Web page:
Hol­i­day cheer: Stu­dents build hi-tech toys for dis­abled kids

Kuwait Times - - TECHNOLOGY -

JACK­SONVILLE: Be­cause of her cere­bral palsy, 4-year-old Scar­lett Wil­gis has trou­ble open­ing her hands and can’t get around with­out help. Her par­ents have scoured store shelves and web­sites look­ing for toys for her, but have mostly been dis­ap­pointed.

“Find­ing the toys at Wal­mart or Tar­get, they’re pretty much non-ex­is­tent,” said mom Dezaraye Wil­gis, sit­ting with Scar­lett in front of their twin­kling Christ­mas tree in St. Au­gus­tine. “Or if you get them through a med­i­cal sup­plier they’re ex­tremely ex­pen­sive.”

While ma­jor toy mak­ers have changed with the times and sell dolls with wheel­chairs and crutches, those de­signed to be used by chil­dren with se­vere dis­abil­i­ties like Scar­lett are still dif­fi­cult, if not im­pos­si­ble, to find. Be­cause they have to be cus­tom­ized for each child, the cost can sky­rocket.

This co­nun­drum gave two Uni­ver­sity of North Florida pro­fes­sors an idea: mix en­gi­neer­ing and phys­i­cal ther­apy stu­dents in a lab with the goal of con­vert­ing toys from store shelves into cus­tom-made fun for dis­abled chil­dren. The Adap­tive Toy Project is now in its third year, and has drawn a 5-year grant from the Na­tional In­sti­tutes of Health. It is help­ing fam­i­lies like Scar­lett’s while giv­ing the stu­dents a dose of com­mu­nity ser­vice and real-world ex­pe­ri­ence that will stick with them long af­ter grad­u­a­tion.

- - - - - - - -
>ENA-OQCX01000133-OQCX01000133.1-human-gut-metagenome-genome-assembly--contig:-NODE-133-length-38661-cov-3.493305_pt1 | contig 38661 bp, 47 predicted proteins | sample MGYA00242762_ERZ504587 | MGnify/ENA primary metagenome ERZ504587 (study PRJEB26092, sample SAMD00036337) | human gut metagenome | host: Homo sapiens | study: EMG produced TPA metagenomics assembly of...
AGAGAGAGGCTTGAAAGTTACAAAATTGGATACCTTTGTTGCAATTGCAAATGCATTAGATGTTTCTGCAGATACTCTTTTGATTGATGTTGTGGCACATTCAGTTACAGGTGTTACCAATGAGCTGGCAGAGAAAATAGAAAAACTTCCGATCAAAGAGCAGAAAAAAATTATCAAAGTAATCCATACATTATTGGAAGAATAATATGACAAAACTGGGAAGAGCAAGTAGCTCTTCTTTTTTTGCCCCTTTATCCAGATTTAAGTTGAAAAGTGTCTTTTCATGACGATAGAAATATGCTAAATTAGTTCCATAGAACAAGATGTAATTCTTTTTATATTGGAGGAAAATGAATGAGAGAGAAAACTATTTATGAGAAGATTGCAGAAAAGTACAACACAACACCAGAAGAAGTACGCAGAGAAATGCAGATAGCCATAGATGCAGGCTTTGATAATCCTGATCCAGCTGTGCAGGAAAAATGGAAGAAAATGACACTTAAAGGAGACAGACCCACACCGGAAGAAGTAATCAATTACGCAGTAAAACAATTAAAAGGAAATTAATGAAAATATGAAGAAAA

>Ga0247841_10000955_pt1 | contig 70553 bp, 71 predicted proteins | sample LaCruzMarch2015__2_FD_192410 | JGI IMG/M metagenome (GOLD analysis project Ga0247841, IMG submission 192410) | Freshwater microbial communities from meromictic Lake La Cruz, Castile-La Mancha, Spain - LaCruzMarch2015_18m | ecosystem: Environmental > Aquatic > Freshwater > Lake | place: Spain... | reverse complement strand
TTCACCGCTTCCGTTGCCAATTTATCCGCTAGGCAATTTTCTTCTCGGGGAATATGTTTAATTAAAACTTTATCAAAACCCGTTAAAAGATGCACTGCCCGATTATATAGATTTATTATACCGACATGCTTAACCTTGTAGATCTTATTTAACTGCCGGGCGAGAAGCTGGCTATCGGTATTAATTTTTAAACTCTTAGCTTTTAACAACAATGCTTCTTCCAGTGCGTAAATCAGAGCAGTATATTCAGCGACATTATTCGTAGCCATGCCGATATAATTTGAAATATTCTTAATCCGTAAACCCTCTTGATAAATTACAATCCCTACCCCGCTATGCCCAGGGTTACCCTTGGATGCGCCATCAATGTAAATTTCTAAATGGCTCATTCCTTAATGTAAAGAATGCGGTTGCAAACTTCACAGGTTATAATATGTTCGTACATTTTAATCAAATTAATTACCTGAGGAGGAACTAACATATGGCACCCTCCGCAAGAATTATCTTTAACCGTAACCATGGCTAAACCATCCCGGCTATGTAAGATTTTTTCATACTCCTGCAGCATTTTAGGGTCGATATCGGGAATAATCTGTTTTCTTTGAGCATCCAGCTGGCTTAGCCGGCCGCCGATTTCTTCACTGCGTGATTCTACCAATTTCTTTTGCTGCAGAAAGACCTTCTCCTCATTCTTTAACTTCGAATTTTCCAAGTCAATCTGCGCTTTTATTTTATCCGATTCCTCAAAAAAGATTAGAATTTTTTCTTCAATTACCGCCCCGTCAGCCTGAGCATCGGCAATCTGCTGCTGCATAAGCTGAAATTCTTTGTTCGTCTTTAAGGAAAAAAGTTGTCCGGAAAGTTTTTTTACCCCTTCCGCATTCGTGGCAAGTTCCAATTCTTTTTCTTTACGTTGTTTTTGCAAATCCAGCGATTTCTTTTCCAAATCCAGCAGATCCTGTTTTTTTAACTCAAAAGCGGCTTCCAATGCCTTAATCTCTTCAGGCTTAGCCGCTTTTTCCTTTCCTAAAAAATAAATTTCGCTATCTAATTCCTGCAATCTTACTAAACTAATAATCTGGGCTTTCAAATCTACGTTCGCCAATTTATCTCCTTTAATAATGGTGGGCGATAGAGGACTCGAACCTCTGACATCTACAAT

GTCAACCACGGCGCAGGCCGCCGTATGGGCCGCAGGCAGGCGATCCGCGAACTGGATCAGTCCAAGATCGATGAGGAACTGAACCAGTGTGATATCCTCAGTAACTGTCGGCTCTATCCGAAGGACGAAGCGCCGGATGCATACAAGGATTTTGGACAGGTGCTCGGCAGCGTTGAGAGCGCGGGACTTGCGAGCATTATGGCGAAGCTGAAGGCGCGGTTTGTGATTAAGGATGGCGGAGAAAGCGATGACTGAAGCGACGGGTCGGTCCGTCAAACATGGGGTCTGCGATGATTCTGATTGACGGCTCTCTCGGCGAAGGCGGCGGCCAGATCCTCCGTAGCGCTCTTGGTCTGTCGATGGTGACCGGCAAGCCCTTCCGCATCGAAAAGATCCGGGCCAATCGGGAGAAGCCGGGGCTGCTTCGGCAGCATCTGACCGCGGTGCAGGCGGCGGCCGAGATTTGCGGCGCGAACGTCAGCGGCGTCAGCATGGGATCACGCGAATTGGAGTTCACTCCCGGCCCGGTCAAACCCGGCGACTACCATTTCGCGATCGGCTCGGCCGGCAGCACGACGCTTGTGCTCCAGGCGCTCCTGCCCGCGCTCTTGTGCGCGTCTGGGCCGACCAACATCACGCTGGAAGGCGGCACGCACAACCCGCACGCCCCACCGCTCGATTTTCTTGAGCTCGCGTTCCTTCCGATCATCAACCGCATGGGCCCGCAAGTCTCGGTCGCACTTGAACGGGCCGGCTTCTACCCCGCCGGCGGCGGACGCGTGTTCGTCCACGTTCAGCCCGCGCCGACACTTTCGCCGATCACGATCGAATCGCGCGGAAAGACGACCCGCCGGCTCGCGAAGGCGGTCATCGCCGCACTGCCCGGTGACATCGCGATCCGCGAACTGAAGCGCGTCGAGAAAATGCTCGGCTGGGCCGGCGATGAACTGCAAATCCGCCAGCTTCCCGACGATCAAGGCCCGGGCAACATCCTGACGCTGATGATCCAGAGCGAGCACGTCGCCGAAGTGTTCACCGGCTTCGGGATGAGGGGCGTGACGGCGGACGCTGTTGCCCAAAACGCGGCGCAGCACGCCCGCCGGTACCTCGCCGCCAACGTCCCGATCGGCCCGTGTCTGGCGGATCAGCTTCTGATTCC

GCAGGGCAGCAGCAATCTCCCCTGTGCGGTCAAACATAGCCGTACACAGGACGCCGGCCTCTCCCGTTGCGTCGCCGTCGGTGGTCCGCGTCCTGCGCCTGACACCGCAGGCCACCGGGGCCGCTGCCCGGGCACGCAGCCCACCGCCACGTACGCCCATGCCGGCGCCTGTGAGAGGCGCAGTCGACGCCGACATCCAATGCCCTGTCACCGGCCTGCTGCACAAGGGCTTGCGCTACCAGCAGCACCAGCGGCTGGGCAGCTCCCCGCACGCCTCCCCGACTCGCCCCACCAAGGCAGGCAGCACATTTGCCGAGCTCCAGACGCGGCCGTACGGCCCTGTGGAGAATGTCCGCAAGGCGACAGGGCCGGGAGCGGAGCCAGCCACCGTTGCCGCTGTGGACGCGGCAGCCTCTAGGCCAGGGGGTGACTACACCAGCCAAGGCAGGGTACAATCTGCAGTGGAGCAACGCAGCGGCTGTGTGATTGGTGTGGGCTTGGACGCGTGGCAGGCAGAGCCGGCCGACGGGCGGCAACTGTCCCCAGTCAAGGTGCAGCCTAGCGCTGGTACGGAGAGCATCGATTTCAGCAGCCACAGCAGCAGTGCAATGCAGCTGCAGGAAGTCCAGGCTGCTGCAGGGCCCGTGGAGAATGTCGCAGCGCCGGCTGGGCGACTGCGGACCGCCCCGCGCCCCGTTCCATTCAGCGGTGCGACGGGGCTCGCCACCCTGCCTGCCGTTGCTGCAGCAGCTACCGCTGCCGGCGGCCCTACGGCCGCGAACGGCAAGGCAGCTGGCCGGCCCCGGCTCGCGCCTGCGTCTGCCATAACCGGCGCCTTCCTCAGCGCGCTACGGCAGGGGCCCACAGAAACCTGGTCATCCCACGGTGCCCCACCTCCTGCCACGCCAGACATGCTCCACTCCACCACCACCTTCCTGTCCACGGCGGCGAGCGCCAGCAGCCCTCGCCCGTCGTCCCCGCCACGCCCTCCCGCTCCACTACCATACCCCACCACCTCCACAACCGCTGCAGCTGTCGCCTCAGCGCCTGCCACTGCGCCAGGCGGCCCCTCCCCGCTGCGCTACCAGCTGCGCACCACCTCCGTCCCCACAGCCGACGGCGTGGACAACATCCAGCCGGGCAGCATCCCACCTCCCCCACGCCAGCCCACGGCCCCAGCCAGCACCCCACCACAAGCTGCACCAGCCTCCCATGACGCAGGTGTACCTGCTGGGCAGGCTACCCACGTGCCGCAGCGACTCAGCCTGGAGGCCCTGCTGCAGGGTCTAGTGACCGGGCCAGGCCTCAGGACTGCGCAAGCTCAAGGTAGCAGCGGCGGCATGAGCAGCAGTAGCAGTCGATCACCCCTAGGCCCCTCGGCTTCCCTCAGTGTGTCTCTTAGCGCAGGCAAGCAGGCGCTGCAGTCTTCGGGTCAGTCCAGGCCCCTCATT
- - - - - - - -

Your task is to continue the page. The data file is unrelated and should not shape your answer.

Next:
Dr Ali­son Cer­nich, a neu­ropsy­chol­o­gist and di­rec­tor at the NIH’s Eu­nice Kennedy Shriver Na­tional In­sti­tute of Child Health and Hu­man Devel­op­ment, said the agency funded the pro­gram be­cause it forces stu­dents from dif­fer­ent fields to col­lab­o­rate and solve a prob­lem in the com­mu­nity.

“This pro­gram is get­ting stu­dents in the early phases of their train­ing think­ing about or­di­nary ob­jects, toys, and how to adapt those toys so that chil­dren with lim­i­ta­tions can use and play with them like chil­dren with­out lim­i­ta­tions,” she said.

Cus­tom­ized cars

On a re­cent day, the school’s small lab buzzed with the sound of tools and chat­ter as stu­dents cus­tom­ized cars for their new own­ers. Chris Martin, an elec­tri­cal en­gi­neer­ing stu­dent, had re­moved the hood of Scar­lett’s car, ex­pos­ing its wires. A large push but­ton re­placed the steer­ing, and light sen­sors mounted un­der­neath the car will al­low it to fol­low a line of tape along the floor when­ever Scar­lett hits the but­ton. Now, Scar­lett’s par­ents can de­sign routes for the car with tape, or use a re­mote-con­trol mode for fam­ily walks.

When Martin first met Scar­lett’s mother, “she ac­tu­ally cried, and it just made me want to work harder,” Martin said. “I just want to make it as per­fect as pos­si­ble for her.” The cars re­tail be­tween $250 and $500; the cus­tomiza­tion makes them worth well over $1,000. The fam­i­lies, about 18 so far, get the cars free. — AP

— AP

JACK­SONVILLE: In this Thurs­day, Dec 1, 2016, photo, Uni­ver­sity of North Florida stu­dents, Gar­rett Bau­mann, right, Chris Martin, cen­ter, and Ja­son Pavichall, work to cus­tom­ize a toy car so that it can be used by a girl with cere­bral palsy at the uni­ver­sity in Jack­sonville, Florida.

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